View Full Version : Gunk On Lee Mould
02-02-2006, 10:33 PM
Greetings from South Africa.
I recently started casting for my .45ACP using a Lee mould. The instructions say that you must regularly lubricate the mould. I did this and now have a layer of burnt varnish residue on the mould. How can I clean the mould to remove this residue.
02-03-2006, 12:10 AM
I have not bought a Lee mould recently, so I haven't seen the instructions you are reading.
But, Lee moulds are all made of aluminum. Only the places that pivot need lubrication to reduce wear. That would be the pivot screw for the sprue plate and the point where the blocks mount to the handles. The mould itself, and the cavities, require nothing.
Some people do like to put some anti-seize compound under the sprue plate.
Not sure what is the best way to clean up the mess you have...
Perhaps a good soak in mineral spirits will soften that varnish.
If that doesn't work, carburetor cleaner should...
02-03-2006, 04:08 AM
If what you have is more or less a brown to blackish residue left by the lube- don't worry about it. An aluminum mould will never stay as pretty as an iron mould, but it's of no importance. If it's so thick it's binding up the works then get the mould hot and try scraping it away with a wooden stick. If it really bothers you you can try one of the 3M abrasive pads or maybe some 320 grit AO paper backed up on a flat surface. I'd leave it if I was you and just consider it "battle scars".
02-03-2006, 07:11 AM
Agreement here with Bret's take regarding Lee molds. There needs to be a very small amount of lubrication on the mold contact/alignment surfaces, or these surfaces will get "sticky" and gall over time. This lubrication leaves behind a stain, a lot of which gets removed by the carb cleaner I use before starting with each mold. Some staining remains, though--I just live with it. Lee molds--at least the one- and two-cavity critters--are disposables anyway. Mine have greatly outlasted my service life expectations--so everything is "free" now.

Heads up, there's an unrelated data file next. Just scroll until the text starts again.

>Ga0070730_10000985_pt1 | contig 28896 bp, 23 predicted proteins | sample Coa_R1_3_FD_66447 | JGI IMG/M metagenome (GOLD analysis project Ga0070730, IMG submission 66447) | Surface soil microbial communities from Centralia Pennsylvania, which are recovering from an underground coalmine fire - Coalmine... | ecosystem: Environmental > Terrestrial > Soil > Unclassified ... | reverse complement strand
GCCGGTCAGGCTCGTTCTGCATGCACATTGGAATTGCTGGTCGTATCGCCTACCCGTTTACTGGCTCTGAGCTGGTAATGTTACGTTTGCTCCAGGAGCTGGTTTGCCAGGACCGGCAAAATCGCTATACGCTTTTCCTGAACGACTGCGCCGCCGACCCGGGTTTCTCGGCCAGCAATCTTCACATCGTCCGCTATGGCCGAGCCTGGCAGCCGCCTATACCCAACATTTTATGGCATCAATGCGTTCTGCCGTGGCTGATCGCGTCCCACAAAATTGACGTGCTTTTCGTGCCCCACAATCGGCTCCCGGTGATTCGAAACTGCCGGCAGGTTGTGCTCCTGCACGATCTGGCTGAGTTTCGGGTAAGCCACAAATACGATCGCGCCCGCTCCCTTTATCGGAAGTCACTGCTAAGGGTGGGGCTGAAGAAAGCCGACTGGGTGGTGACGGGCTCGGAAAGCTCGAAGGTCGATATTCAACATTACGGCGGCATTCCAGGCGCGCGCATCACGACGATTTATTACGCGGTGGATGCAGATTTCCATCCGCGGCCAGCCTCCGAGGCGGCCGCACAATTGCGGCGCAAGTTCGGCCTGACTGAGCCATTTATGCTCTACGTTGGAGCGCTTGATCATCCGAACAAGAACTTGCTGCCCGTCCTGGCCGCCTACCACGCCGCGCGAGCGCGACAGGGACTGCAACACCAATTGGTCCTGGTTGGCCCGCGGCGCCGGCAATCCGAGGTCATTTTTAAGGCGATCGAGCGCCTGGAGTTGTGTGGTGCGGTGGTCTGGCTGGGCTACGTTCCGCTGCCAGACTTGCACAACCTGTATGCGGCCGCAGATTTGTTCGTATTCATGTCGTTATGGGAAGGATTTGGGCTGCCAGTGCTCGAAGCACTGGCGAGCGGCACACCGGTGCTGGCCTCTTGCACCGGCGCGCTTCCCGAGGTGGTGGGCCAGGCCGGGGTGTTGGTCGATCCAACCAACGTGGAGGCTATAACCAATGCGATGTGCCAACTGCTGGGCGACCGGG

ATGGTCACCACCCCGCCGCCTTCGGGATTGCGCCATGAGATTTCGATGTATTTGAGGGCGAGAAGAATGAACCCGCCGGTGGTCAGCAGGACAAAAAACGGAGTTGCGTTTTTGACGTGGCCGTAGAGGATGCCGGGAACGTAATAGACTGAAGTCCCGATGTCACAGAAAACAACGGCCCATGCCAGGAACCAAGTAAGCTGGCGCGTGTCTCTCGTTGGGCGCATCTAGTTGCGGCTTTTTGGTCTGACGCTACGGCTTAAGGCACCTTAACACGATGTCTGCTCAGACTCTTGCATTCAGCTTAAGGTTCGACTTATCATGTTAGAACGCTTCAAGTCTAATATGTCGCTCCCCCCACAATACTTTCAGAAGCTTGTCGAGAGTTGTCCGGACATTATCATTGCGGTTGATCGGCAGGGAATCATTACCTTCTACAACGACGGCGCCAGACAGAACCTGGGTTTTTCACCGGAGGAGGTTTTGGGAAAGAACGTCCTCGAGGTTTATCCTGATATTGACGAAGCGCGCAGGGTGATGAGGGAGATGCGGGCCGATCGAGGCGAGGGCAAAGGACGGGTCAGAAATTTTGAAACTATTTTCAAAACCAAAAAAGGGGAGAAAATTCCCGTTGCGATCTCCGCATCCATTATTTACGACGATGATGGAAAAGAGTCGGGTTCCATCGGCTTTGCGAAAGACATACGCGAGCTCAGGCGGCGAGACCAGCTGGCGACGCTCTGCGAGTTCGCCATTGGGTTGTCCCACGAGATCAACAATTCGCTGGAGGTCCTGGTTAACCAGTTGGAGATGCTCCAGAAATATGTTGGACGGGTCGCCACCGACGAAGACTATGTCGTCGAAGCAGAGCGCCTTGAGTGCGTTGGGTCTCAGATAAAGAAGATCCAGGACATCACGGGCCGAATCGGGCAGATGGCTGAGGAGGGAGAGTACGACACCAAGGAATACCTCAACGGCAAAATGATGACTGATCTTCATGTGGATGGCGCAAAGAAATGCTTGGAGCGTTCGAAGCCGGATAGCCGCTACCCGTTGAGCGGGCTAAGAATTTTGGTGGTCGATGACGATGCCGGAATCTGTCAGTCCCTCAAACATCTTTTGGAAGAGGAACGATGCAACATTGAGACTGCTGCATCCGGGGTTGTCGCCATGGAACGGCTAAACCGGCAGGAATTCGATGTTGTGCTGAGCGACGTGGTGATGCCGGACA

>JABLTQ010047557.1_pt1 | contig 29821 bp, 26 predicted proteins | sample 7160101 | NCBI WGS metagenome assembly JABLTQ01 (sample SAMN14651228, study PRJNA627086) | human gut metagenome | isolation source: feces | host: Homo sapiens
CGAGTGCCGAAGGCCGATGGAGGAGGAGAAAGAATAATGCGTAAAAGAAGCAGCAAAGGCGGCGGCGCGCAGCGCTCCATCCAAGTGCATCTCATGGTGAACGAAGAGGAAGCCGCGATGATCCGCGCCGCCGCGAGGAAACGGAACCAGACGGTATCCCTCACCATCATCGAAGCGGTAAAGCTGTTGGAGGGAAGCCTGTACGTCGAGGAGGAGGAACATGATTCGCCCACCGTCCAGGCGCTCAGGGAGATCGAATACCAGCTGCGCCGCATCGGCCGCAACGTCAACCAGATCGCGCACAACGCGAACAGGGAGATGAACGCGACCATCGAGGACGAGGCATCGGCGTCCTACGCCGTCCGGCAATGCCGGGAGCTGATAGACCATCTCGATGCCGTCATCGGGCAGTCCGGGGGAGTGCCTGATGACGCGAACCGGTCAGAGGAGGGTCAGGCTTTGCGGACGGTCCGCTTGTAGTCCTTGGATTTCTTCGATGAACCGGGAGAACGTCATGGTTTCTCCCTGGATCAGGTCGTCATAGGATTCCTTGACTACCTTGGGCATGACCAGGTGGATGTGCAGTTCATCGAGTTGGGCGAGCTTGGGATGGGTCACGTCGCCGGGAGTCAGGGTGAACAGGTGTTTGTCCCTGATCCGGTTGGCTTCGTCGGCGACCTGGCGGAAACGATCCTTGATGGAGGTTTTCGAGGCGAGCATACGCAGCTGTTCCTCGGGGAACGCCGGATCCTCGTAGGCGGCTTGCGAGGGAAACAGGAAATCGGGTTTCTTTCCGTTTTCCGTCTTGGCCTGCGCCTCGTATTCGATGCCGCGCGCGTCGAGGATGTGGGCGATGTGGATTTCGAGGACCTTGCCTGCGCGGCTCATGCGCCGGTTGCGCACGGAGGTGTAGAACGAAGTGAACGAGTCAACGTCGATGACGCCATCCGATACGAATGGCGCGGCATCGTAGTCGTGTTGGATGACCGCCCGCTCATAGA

02-04-2006, 04:53 AM
..................John a hearty greeting to the board. Just out of curiousity, what does a Lee mould go for down there? Are there any mould makers 'In Country'?
If you're using the NRA formula, 50/50 alox/beeswax lube to do the Lee mould then the brown stain is a petroleum residue. I suggest as the others did that if it isn't causing any problems to your using the mould then don't worry about it.
As you know the mould blocks are extruded and they do their vertical alingment via the 2 opposed 'V's on either edge of the blocks. You cannot get away from the fact that molten lead close to the slumping temp of aluminum is being repeatedly poured into them. Something we cannot get away from is the fact that when aluminum is heated to that degree it gets sticky.
So then, the Lee instructions stress lubrication. As Deputy Al said, the moulds in effect ARE eventually disposable, but we'd like to hold that off as long as possible, eh? If the old lube is causing issues then by all means clean it off. Most any solvent should clean it up. Carbureter cleaner, acetone, paint thinner, etc. If it will cut oil and grease then it will work for you to clean it off.
02-04-2006, 11:36 AM
Thanks for all the replies to my query. The mould works fine, just looks awful. As advised I will just carry on using it.
Lee moulds cost about $ 42.00 in South Africa, but are often in short supply. I don't know of any moulds made in this country. I also cast .44 round balls for use in my Uberti Remington New Army and my Uberti Colt army.
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